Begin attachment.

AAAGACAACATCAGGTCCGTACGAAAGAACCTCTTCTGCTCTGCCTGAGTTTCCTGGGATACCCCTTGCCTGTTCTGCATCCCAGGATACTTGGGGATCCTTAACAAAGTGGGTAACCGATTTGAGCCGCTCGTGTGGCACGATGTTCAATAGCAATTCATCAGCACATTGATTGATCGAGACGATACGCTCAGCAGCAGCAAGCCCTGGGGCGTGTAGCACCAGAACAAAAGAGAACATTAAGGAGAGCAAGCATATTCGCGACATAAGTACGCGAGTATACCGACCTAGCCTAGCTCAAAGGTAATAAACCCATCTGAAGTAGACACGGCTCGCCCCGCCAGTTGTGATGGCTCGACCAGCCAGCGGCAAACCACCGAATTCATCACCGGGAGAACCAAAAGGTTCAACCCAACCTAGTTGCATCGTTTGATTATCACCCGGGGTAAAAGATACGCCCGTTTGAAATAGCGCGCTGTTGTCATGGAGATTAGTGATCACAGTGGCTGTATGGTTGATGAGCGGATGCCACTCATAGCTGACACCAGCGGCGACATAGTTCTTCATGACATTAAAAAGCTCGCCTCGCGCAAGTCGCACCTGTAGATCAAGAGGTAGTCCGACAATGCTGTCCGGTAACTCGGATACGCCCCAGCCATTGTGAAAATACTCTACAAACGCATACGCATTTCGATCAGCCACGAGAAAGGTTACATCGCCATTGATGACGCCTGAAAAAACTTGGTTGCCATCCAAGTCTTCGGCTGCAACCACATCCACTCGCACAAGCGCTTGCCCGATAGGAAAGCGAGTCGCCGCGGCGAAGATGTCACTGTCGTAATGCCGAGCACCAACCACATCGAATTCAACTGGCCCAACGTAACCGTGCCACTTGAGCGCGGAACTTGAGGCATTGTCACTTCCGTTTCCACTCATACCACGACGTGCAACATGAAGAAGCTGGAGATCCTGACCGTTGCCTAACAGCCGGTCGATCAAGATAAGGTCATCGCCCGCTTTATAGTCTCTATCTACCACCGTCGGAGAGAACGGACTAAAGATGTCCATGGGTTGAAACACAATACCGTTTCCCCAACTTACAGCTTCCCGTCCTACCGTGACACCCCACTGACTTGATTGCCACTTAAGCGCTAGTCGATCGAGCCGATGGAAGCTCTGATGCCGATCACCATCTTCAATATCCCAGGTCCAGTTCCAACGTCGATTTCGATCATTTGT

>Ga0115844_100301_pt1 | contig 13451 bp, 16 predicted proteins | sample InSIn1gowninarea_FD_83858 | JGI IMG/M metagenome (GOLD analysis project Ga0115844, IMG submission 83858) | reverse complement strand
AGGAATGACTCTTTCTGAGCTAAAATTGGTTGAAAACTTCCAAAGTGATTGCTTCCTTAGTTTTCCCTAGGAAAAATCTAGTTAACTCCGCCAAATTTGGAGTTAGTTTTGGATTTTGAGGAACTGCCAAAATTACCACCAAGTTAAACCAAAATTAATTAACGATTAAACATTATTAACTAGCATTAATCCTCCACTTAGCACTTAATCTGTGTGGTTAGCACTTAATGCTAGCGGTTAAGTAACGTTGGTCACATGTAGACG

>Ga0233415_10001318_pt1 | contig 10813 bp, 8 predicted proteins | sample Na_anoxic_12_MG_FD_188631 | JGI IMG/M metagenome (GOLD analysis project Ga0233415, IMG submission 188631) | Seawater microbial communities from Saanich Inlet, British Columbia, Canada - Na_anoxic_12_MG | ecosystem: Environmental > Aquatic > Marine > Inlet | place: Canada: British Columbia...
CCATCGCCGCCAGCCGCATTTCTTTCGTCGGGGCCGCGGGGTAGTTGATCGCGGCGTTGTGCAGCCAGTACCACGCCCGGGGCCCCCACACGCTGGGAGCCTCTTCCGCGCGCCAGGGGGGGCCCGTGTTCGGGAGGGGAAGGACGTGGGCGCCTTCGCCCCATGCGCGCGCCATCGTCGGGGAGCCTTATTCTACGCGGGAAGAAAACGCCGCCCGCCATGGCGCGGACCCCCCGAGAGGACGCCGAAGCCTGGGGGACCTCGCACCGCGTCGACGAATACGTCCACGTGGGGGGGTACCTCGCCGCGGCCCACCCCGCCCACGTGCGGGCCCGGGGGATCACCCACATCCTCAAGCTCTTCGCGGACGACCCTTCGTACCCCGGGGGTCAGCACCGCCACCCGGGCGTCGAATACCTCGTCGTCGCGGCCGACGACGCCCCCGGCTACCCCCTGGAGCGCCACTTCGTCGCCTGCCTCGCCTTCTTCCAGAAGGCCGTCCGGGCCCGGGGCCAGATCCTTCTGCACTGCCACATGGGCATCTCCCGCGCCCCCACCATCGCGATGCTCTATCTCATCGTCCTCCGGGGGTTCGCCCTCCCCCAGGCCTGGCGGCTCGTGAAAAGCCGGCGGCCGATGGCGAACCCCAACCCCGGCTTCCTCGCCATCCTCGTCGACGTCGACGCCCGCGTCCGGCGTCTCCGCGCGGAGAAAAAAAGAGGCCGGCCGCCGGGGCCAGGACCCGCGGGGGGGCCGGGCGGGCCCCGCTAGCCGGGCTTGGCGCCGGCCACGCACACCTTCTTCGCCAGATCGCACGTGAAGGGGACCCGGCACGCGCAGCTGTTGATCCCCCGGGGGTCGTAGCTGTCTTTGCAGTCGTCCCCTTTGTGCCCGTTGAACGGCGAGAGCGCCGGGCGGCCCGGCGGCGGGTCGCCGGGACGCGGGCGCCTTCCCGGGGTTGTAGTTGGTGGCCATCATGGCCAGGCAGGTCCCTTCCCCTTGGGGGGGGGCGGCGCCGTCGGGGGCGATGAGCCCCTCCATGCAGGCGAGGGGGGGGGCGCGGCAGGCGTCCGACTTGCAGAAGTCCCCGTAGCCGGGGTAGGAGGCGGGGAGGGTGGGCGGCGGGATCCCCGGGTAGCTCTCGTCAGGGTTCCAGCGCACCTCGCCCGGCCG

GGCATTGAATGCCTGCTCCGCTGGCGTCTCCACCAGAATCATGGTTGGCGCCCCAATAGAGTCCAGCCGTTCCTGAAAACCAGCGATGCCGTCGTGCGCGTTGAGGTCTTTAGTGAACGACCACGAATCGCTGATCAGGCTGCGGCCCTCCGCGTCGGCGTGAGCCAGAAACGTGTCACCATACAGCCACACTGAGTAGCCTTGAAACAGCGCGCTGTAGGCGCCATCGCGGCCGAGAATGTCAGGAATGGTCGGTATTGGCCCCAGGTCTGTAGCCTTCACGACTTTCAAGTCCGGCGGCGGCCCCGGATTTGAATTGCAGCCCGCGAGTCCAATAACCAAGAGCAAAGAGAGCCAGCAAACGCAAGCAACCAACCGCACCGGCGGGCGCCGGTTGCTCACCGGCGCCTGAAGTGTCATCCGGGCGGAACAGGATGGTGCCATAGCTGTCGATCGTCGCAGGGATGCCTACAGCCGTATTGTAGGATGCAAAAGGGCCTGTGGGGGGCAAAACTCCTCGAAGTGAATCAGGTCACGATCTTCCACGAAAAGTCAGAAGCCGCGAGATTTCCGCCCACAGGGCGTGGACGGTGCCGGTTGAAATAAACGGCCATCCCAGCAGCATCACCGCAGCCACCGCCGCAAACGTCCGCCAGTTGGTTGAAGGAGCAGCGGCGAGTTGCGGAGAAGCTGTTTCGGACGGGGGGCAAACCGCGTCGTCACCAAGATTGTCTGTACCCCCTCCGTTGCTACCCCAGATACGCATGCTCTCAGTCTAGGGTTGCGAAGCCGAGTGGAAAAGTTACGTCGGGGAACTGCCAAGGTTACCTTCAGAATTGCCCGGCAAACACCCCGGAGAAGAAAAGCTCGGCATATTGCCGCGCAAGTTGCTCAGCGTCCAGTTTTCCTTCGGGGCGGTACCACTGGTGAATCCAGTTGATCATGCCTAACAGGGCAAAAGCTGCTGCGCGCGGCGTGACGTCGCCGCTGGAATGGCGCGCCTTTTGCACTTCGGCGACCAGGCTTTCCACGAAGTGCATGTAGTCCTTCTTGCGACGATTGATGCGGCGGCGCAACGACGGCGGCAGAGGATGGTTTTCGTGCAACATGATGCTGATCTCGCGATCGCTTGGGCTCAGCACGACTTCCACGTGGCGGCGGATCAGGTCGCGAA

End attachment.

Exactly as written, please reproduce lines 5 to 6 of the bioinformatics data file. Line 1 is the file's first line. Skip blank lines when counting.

CCATCGCCGCCAGCCGCATTTCTTTCGTCGGGGCCGCGGGGTAGTTGATCGCGGCGTTGTGCAGCCAGTACCACGCCCGGGGCCCCCACACGCTGGGAGCCTCTTCCGCGCGCCAGGGGGGGCCCGTGTTCGGGAGGGGAAGGACGTGGGCGCCTTCGCCCCATGCGCGCGCCATCGTCGGGGAGCCTTATTCTACGCGGGAAGAAAACGCCGCCCGCCATGGCGCGGACCCCCCGAGAGGACGCCGAAGCCTGGGGGACCTCGCACCGCGTCGACGAATACGTCCACGTGGGGGGGTACCTCGCCGCGGCCCACCCCGCCCACGTGCGGGCCCGGGGGATCACCCACATCCTCAAGCTCTTCGCGGACGACCCTTCGTACCCCGGGGGTCAGCACCGCCACCCGGGCGTCGAATACCTCGTCGTCGCGGCCGACGACGCCCCCGGCTACCCCCTGGAGCGCCACTTCGTCGCCTGCCTCGCCTTCTTCCAGAAGGCCGTCCGGGCCCGGGGCCAGATCCTTCTGCACTGCCACATGGGCATCTCCCGCGCCCCCACCATCGCGATGCTCTATCTCATCGTCCTCCGGGGGTTCGCCCTCCCCCAGGCCTGGCGGCTCGTGAAAAGCCGGCGGCCGATGGCGAACCCCAACCCCGGCTTCCTCGCCATCCTCGTCGACGTCGACGCCCGCGTCCGGCGTCTCCGCGCGGAGAAAAAAAGAGGCCGGCCGCCGGGGCCAGGACCCGCGGGGGGGCCGGGCGGGCCCCGCTAGCCGGGCTTGGCGCCGGCCACGCACACCTTCTTCGCCAGATCGCACGTGAAGGGGACCCGGCACGCGCAGCTGTTGATCCCCCGGGGGTCGTAGCTGTCTTTGCAGTCGTCCCCTTTGTGCCCGTTGAACGGCGAGAGCGCCGGGCGGCCCGGCGGCGGGTCGCCGGGACGCGGGCGCCTTCCCGGGGTTGTAGTTGGTGGCCATCATGGCCAGGCAGGTCCCTTCCCCTTGGGGGGGGGCGGCGCCGTCGGGGGCGATGAGCCCCTCCATGCAGGCGAGGGGGGGGGCGCGGCAGGCGTCCGACTTGCAGAAGTCCCCGTAGCCGGGGTAGGAGGCGGGGAGGGTGGGCGGCGGGATCCCCGGGTAGCTCTCGTCAGGGTTCCAGCGCACCTCGCCCGGCCG

GGCATTGAATGCCTGCTCCGCTGGCGTCTCCACCAGAATCATGGTTGGCGCCCCAATAGAGTCCAGCCGTTCCTGAAAACCAGCGATGCCGTCGTGCGCGTTGAGGTCTTTAGTGAACGACCACGAATCGCTGATCAGGCTGCGGCCCTCCGCGTCGGCGTGAGCCAGAAACGTGTCACCATACAGCCACACTGAGTAGCCTTGAAACAGCGCGCTGTAGGCGCCATCGCGGCCGAGAATGTCAGGAATGGTCGGTATTGGCCCCAGGTCTGTAGCCTTCACGACTTTCAAGTCCGGCGGCGGCCCCGGATTTGAATTGCAGCCCGCGAGTCCAATAACCAAGAGCAAAGAGAGCCAGCAAACGCAAGCAACCAACCGCACCGGCGGGCGCCGGTTGCTCACCGGCGCCTGAAGTGTCATCCGGGCGGAACAGGATGGTGCCATAGCTGTCGATCGTCGCAGGGATGCCTACAGCCGTATTGTAGGATGCAAAAGGGCCTGTGGGGGGCAAAACTCCTCGAAGTGAATCAGGTCACGATCTTCCACGAAAAGTCAGAAGCCGCGAGATTTCCGCCCACAGGGCGTGGACGGTGCCGGTTGAAATAAACGGCCATCCCAGCAGCATCACCGCAGCCACCGCCGCAAACGTCCGCCAGTTGGTTGAAGGAGCAGCGGCGAGTTGCGGAGAAGCTGTTTCGGACGGGGGGCAAACCGCGTCGTCACCAAGATTGTCTGTACCCCCTCCGTTGCTACCCCAGATACGCATGCTCTCAGTCTAGGGTTGCGAAGCCGAGTGGAAAAGTTACGTCGGGGAACTGCCAAGGTTACCTTCAGAATTGCCCGGCAAACACCCCGGAGAAGAAAAGCTCGGCATATTGCCGCGCAAGTTGCTCAGCGTCCAGTTTTCCTTCGGGGCGGTACCACTGGTGAATCCAGTTGATCATGCCTAACAGGGCAAAAGCTGCTGCGCGCGGCGTGACGTCGCCGCTGGAATGGCGCGCCTTTTGCACTTCGGCGACCAGGCTTTCCACGAAGTGCATGTAGTCCTTCTTGCGACGATTGATGCGGCGGCGCAACGACGGCGGCAGAGGATGGTTTTCGTGCAACATGATGCTGATCTCGCGATCGCTTGGGCTCAGCACGACTTCCACGTGGCGGCGGATCAGGTCGCGAA